The Kingdom of Siam
The diplomatic relations between Thailand, Indonesia and the Netherlands date back to the seventeenth century. After establishing a Dutch factory in Ayutthaya the Siamese ruler Ekathotsarot send an ambassador to Holland in September 1606. Following this, a treaty was signed in 1617. Looking at the Dutch archives at ANRI of this early modern era new documents and stories are slowly unlocked and will shed new light onto our past and the shared heritage between these nations.
Among the diplomatic correspondence are four hundred letters that were exchanged between the nobles of the Kingdom of Siam (present day Thailand) and the Dutch head office in Batavia in the period between 1636 and 1807.
Usually the texts are only Dutch and are copied translations of incoming Malay letters. The original incoming letters are mostly lost or disappeared into private collections. Copies of outgoing letters are sometimes preserved with their original Dutch text as well as the Malay translation.
Eleven letters highlighted as Harta Karun articles
Eleven letters from the Kingdom of Siam and their return letters from the Castle of Batavia have been studied in more detail by Dutch historian Hendrik E. Niemeijer and Thai historian Dhiravat na Pombejra. These letters were recieved in different years and from different noblemen. The articles are introduced and published here below as a collection of articles in the so called Harta Karun section of 'III.3 Co-operations, Relations and Diplomacy'.
Browsing the full collection of letters of the Kingdom of Siam
Most of the diplomatic letters (340) can be found only in the archival series of the Daily Journals, a series that is fully scanned and published online. But eleven letters can only be read from the Daily Journal Volumes published by Bataviaasch Genootschap in the 19th century. Fifty letters can be located in both archive and books, like the letters of 1641 and 1668 as described before in the Harta Karun articles. Offcourse it is possible that there are more letters hidden in the archives or in other places, but these are still to be discovered.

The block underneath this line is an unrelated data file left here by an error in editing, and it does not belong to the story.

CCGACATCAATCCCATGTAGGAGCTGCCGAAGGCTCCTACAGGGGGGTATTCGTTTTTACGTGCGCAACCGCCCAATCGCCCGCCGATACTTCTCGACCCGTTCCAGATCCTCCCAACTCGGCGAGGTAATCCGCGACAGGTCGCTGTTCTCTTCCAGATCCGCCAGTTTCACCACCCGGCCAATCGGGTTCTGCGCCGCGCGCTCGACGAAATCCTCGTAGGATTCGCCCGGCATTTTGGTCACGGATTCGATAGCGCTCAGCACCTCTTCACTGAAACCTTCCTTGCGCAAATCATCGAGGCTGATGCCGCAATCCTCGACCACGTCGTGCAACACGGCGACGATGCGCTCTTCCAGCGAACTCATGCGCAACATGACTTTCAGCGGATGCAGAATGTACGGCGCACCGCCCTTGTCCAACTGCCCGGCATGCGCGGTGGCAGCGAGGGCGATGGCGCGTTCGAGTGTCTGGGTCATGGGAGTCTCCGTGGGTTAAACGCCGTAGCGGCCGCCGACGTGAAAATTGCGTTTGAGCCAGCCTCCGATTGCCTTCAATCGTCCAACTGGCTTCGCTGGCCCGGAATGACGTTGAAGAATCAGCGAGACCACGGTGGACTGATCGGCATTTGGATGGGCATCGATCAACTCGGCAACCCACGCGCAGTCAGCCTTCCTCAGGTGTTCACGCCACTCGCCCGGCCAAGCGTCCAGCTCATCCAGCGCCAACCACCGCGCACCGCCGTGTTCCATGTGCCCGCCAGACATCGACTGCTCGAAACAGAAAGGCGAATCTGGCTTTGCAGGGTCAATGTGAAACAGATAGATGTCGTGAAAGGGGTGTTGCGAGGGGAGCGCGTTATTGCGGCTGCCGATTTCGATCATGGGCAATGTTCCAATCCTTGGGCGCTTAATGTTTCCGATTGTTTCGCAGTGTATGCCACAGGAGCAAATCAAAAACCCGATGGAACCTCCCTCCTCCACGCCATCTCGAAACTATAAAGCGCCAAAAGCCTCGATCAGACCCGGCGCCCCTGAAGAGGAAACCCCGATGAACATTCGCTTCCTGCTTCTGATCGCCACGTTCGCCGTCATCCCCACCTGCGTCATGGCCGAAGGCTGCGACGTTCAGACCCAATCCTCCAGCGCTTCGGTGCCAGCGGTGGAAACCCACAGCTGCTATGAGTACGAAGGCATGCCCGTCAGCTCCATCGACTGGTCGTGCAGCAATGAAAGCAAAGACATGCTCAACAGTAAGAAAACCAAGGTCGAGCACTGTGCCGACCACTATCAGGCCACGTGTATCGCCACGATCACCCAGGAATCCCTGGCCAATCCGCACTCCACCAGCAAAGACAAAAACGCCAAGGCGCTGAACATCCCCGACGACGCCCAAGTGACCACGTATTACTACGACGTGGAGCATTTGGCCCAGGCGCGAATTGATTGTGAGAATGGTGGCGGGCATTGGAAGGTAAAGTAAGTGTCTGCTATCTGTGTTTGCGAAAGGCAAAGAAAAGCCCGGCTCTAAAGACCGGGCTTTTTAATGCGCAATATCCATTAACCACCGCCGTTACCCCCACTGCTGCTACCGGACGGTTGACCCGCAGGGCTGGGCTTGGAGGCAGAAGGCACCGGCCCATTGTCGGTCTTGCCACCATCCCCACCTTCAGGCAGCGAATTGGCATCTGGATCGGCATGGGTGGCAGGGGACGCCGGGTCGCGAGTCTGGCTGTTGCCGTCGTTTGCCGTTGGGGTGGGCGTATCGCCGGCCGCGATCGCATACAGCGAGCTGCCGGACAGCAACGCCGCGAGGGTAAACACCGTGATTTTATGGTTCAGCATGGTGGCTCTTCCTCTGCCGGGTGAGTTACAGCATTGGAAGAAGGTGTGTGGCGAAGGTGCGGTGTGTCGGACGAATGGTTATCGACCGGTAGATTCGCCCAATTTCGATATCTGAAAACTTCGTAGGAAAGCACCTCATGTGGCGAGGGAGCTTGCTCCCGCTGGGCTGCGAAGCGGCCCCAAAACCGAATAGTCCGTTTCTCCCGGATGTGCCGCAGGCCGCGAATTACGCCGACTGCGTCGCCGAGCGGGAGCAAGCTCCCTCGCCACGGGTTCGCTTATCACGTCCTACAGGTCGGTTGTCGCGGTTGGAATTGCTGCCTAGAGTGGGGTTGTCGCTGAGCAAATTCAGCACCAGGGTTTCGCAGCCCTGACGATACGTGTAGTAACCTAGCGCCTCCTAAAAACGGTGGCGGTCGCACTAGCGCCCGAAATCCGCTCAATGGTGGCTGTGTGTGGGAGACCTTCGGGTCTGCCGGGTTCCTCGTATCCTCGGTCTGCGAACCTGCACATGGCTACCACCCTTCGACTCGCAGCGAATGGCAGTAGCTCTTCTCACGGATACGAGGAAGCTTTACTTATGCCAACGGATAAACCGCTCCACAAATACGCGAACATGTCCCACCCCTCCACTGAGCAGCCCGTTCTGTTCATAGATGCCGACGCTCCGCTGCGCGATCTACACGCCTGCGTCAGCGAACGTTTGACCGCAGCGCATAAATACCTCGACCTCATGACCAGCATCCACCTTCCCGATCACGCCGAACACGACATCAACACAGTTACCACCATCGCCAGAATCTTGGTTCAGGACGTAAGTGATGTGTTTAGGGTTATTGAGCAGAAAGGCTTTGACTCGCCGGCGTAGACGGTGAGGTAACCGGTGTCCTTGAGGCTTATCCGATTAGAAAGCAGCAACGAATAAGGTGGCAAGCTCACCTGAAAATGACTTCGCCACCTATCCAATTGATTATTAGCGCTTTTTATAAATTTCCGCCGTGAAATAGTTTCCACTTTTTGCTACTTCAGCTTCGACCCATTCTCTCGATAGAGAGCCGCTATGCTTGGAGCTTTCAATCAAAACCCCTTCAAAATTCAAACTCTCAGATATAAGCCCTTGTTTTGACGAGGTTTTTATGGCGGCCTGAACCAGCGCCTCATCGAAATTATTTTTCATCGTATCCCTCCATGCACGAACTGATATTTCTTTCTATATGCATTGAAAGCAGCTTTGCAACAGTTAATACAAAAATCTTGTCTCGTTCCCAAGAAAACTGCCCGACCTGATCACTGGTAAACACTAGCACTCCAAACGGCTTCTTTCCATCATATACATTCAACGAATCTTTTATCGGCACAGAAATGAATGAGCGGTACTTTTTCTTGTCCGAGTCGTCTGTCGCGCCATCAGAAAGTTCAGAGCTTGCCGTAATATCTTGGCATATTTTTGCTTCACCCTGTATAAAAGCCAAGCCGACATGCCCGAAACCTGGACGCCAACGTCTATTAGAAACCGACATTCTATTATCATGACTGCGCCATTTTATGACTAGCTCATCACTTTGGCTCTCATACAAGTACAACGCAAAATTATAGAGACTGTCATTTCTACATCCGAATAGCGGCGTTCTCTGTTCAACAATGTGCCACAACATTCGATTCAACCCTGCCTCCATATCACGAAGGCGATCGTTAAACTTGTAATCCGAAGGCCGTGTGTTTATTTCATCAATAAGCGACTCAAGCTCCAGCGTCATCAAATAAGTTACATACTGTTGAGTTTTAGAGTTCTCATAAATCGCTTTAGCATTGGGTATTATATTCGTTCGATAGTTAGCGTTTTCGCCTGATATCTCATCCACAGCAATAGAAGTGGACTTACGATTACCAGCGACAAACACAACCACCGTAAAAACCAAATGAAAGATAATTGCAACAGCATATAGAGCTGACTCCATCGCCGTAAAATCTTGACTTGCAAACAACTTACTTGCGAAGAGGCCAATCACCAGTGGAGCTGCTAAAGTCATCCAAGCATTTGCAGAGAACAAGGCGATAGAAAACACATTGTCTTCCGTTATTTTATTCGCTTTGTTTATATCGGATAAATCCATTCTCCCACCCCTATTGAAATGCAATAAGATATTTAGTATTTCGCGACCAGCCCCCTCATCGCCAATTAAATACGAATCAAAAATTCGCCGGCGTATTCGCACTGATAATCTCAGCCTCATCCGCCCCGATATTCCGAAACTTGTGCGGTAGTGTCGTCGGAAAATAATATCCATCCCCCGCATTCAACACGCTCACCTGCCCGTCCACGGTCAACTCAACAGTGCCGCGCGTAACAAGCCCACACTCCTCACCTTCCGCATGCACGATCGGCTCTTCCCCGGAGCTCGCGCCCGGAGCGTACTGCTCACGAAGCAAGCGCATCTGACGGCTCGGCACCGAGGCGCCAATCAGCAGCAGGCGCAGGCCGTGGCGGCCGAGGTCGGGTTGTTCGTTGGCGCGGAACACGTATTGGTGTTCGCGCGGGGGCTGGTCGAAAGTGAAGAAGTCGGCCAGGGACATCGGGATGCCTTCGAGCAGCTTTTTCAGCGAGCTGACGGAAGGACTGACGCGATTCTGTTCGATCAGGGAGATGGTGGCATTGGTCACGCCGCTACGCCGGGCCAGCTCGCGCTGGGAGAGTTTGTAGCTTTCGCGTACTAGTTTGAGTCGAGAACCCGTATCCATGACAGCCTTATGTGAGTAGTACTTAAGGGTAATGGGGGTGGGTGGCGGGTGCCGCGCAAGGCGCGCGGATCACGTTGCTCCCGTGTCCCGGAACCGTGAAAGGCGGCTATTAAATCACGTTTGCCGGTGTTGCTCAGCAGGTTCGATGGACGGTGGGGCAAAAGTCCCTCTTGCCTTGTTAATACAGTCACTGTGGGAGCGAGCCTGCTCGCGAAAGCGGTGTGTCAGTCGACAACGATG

The majority of the letters was exchanged with Ayutthaya, for a long time the capital of Siam. Only a small number of letters was exchanged with the other neighbouring cities Thonburi and Bangkok in the second half of the 18th century.
Visualization of the letters of the Kingdom of Siam
The diplomatic letters between the Kingdom of Siam and the Castle of Batavia can be visualized dynamically in three different ways: geographically, chronologically and socially. Geographically means that the locations of the sender and receiver of the letter are mapped onto a world map to show where the letters actually came from. Chronologically in this case means that the letters are put on a time line. Socially means that also the senders of the letters can be made visual and the size and place near the center indicates their relative importance in the correspondence. (click on 'objects' and 'object descriptions' to see this in full action).
Each of the visualizations has a time slider that can be moved and resized to 'travel through time' and select only letters of a certain time frame. In this more dynamic way you yourself can experience and interpret the changes in the available data. Clicking on lines, circles and bars eventually will lead to short lists of letters that can be clicked and viewed in the scanned archives themselves. We kindly invite you to explore all three visualizations available here below.
A more straightforward way to visualize all the diplomatic letters is by providing a simple list overview. The list can be reordered on 'insertion date' or 'Ruler'. The individual entries are linked again to the scans of the digitized archival series 'Dagregisters' and 'Inlandse Vorsten'.